radtrack is a project that keeps me challenged in these technologies. It's also been a project that lets me experiment with new ways to visualize and promote lean project workflow with distributed teams. Yes, yes I know what you are about to say: "Distributed teams? That's not Agile". You're right. So what? I probably don't need the reminder. I'd be the first to bust your chops and question why you'd suggest such tom-foolery on one of my projects.
The reality is that there are still many large companies out there who are striving to become agile. They're trying real hard now and I can't be the one going around confusing 'em with a singular focus on co-location or spoiling their day with the observable improvements of co-location.
What I *can* do, in the interest of making their world a little bit brighter, is offer up an effective collaboration/kanban tool for free. A tool that some companies might charge an arm and a leg for. Arms and legs are essential to the bureaucracy. They're expensive too. We can't have that.
Although I use radtrack for my own software projects, there is really nothing software specific about it. Here's some high level screen shots of what I've got running at radtrack.com today.
The Kanban Board
If you've seen some of the other fine tools that are currently available, there's nothing revolutionary going on here -- except maybe mine's prettier. :-)
It's your basic board of swim lanes that represent your value stream (workflow). Each swimlane has cards which can be dragged to other swimlanes, flowing left to right.
Cards have Tasks
When a card on the kanban board is supposed to represent business value, more than one person will likely have tasks to perform in order make that card flow through the system. In radtrack, we call those units of individual work a "task" and a card can have many tasks. In the picture below, you'll see the popup dialog for a card and the tasks for that card. You can edit the tasks directly in the popup card.
Hover to Get a Quick View of a Card's Details
This is my favorite view. It gives you a picture of your personal work queues. You have the option to limit the view to only those tasks in the current project or you can choose to see *ALL* of your tasks from every project combined into one view.
My idea with this view is to encourage you to limit your active tasks in the spirit of Getting Things Done and Personal Kanban.
The Unstarted Tasks list shows tasks that you have signed up for, but have not yet started. If you see several tasks in this list, it might be an indication that you are hoarding tasks. You don't want to do this. Nobody wants to be known as the task hoarder. Hoarding tasks creates bottlenecks and limits other people's opportunity help out when they are freed up and looking for more work. radtrack makes it easy to spot and eliminate task hoarding on your projects.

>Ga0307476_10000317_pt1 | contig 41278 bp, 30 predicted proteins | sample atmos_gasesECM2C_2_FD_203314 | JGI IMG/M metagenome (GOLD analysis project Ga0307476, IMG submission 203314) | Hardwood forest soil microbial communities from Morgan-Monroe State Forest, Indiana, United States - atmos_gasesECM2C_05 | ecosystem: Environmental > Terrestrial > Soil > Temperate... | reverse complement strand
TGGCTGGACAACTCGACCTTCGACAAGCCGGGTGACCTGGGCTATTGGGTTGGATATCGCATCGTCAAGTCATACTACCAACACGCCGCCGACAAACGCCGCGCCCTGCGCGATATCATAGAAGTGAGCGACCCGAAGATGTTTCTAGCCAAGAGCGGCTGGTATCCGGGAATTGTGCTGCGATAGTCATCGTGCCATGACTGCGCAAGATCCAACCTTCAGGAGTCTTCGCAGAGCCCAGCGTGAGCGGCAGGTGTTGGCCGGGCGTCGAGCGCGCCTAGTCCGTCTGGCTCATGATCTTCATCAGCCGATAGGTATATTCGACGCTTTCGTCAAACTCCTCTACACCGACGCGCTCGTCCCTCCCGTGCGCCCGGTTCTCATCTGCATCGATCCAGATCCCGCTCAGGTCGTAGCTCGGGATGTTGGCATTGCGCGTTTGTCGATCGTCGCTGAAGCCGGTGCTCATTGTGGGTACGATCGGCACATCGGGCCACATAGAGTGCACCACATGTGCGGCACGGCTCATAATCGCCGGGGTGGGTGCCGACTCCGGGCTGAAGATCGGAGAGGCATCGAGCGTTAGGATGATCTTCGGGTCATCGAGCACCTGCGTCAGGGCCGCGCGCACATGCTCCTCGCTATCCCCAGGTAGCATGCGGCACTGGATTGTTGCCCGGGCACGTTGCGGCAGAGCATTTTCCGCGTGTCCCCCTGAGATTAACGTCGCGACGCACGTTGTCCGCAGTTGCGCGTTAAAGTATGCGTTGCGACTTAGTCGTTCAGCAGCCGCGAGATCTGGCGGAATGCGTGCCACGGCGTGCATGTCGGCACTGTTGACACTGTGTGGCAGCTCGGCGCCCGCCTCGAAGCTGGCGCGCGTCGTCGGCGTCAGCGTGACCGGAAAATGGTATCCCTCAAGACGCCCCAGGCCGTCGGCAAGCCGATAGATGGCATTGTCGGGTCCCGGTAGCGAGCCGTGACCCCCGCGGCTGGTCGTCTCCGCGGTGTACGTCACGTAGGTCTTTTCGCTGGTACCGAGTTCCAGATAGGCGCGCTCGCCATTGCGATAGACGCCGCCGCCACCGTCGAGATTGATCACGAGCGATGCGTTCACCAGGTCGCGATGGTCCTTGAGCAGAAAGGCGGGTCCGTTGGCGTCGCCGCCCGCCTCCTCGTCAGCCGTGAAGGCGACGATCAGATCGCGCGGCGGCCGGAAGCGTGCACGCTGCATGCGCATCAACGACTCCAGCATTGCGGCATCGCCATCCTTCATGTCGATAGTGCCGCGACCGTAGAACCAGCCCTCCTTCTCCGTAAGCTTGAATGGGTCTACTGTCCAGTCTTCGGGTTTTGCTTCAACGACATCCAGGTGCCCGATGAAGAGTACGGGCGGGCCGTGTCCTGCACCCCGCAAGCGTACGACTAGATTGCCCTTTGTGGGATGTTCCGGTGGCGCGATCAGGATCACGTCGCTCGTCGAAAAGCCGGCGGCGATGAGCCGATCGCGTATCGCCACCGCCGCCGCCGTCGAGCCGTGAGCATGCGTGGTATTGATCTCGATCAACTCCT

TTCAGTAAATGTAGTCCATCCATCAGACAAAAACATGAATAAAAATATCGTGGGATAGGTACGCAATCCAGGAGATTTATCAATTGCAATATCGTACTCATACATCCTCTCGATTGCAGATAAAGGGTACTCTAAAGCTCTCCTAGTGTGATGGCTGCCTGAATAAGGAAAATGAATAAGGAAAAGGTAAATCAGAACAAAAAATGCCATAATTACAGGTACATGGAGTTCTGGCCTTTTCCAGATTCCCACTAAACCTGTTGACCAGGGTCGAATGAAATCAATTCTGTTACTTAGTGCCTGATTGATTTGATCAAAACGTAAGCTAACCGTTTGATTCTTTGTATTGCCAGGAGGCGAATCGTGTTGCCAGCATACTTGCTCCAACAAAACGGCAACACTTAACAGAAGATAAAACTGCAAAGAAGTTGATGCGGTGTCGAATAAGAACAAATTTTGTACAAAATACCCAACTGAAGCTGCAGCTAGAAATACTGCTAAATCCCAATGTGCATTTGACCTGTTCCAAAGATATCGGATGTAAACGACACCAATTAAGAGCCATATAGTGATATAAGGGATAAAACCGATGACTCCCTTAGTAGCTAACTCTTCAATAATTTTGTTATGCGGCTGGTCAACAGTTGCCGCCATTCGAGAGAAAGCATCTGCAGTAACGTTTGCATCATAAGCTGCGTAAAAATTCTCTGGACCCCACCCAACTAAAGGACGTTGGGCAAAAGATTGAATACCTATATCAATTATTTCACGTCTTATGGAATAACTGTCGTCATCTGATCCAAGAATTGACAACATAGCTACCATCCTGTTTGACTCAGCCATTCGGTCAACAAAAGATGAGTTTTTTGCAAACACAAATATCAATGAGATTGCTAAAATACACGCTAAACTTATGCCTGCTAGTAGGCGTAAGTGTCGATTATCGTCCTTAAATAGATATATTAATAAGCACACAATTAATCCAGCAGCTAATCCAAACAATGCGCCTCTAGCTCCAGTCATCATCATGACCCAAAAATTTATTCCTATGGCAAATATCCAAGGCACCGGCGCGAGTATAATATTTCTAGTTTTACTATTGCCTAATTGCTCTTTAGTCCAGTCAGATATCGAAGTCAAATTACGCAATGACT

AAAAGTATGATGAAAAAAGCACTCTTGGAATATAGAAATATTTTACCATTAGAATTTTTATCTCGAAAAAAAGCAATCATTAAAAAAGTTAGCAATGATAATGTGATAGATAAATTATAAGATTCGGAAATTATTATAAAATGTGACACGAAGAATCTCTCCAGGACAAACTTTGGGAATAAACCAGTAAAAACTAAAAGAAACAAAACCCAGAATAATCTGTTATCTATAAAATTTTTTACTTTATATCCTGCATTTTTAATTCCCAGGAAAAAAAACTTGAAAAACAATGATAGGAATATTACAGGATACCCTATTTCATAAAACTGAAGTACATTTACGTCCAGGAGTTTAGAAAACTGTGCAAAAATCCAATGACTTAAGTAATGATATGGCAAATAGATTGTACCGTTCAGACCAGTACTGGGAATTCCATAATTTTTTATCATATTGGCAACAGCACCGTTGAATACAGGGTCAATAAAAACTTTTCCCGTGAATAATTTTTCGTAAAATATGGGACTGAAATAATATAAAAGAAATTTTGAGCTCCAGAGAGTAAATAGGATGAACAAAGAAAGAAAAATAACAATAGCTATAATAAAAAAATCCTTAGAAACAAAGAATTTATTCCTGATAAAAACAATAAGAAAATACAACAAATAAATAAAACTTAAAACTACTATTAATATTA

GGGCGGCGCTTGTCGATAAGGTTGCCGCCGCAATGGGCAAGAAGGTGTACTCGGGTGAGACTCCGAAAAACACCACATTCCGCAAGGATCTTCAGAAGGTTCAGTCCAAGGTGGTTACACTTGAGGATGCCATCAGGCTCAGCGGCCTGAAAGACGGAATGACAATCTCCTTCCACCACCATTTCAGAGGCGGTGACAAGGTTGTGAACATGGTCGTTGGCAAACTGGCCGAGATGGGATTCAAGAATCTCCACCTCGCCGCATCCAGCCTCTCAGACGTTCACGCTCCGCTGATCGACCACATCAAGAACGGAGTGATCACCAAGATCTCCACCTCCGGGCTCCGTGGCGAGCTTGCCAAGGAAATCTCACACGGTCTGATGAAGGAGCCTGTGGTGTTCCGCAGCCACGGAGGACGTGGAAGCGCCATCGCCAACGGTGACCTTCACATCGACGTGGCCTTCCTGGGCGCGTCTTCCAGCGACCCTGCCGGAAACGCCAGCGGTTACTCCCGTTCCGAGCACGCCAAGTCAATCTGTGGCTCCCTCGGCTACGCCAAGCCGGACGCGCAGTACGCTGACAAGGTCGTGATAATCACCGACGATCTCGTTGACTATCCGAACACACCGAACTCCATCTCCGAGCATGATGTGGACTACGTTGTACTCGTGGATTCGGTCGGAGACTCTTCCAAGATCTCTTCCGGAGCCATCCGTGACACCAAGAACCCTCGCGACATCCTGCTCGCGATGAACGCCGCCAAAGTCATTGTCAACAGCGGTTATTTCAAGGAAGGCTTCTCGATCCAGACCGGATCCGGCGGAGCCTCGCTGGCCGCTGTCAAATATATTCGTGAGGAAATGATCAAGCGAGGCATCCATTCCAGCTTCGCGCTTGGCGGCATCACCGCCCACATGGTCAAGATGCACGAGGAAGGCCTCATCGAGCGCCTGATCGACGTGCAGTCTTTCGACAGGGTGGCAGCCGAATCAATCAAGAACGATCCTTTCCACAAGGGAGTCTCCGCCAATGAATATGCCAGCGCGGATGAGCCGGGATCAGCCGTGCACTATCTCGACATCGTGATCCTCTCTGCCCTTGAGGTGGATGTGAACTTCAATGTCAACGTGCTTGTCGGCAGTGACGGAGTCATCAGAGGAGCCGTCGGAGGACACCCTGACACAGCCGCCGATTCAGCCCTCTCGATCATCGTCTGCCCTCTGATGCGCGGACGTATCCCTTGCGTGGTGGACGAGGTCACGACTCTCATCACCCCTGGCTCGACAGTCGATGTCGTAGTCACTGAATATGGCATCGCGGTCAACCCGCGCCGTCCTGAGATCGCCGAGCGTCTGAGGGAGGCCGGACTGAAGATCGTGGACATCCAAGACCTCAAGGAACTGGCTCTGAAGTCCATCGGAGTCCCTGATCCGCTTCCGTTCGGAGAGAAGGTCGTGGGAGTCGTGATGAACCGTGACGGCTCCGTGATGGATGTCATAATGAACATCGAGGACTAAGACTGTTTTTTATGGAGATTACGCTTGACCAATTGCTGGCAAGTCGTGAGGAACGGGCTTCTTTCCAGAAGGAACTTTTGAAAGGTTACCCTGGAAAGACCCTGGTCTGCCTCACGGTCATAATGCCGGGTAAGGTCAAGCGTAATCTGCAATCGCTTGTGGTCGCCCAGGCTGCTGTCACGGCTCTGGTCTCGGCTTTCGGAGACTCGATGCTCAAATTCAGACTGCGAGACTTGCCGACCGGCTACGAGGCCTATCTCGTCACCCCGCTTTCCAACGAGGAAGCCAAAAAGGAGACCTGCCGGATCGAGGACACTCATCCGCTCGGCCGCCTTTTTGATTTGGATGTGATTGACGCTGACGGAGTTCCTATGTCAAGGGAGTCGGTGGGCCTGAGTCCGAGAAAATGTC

The Active Tasks list shows your current work queue. Too many tasks in this list is an indication that you may not be as productive as you could be. You need to quit starting tasks and start finishing tasks! As a result, you are probably spending too much time task-switching. Strive to see only a single task in progress at a time during the day. Strive for very few active tasks at a time and be very afraid when you have a lot of active tasks.
The Finished Tasks list is the one list that you *DO* want to see get long. The longer this list, the better you'll feel. Keep your focus on finishing tasks, not starting tasks.
Clicking on any task in this view will popup the card with that task as shown in the following screenshot:
Keep an eye on your teammates
There is a Team Members tab which gives you a quick view of all members in the current project and a list of currently active tasks that are assigned to each user. Here's what that tab looks like:
Some Whacky Future Ideas
I have a lot of futuristic ideas on where radtrack can go, but I'd better stay focused at some more basic features, like putting WIP limits on swimlanes. If you want to stay abreast of what's happing with radtrack, I'm afraid you'll have to do it the old fashioned way. Follow the radtrack twitter feed.
Share the Love
Of course, this all comes with great tidings of yuletide joy.
I'm going to make all of this radtrack goodness available free to the public. With the help of Karman Blake, an excellent Ruby on Rails developer, we're putting some finishing touches on radtrack and we're planning to release it under an open-source license at github.com by the end of this month.
Even though the radtrack source code is freely available, I will continue to offer limited-free and paid radtrack project hosting, however my goal is to grow an opensource kanban planning tool that is always useful and free to the masses.
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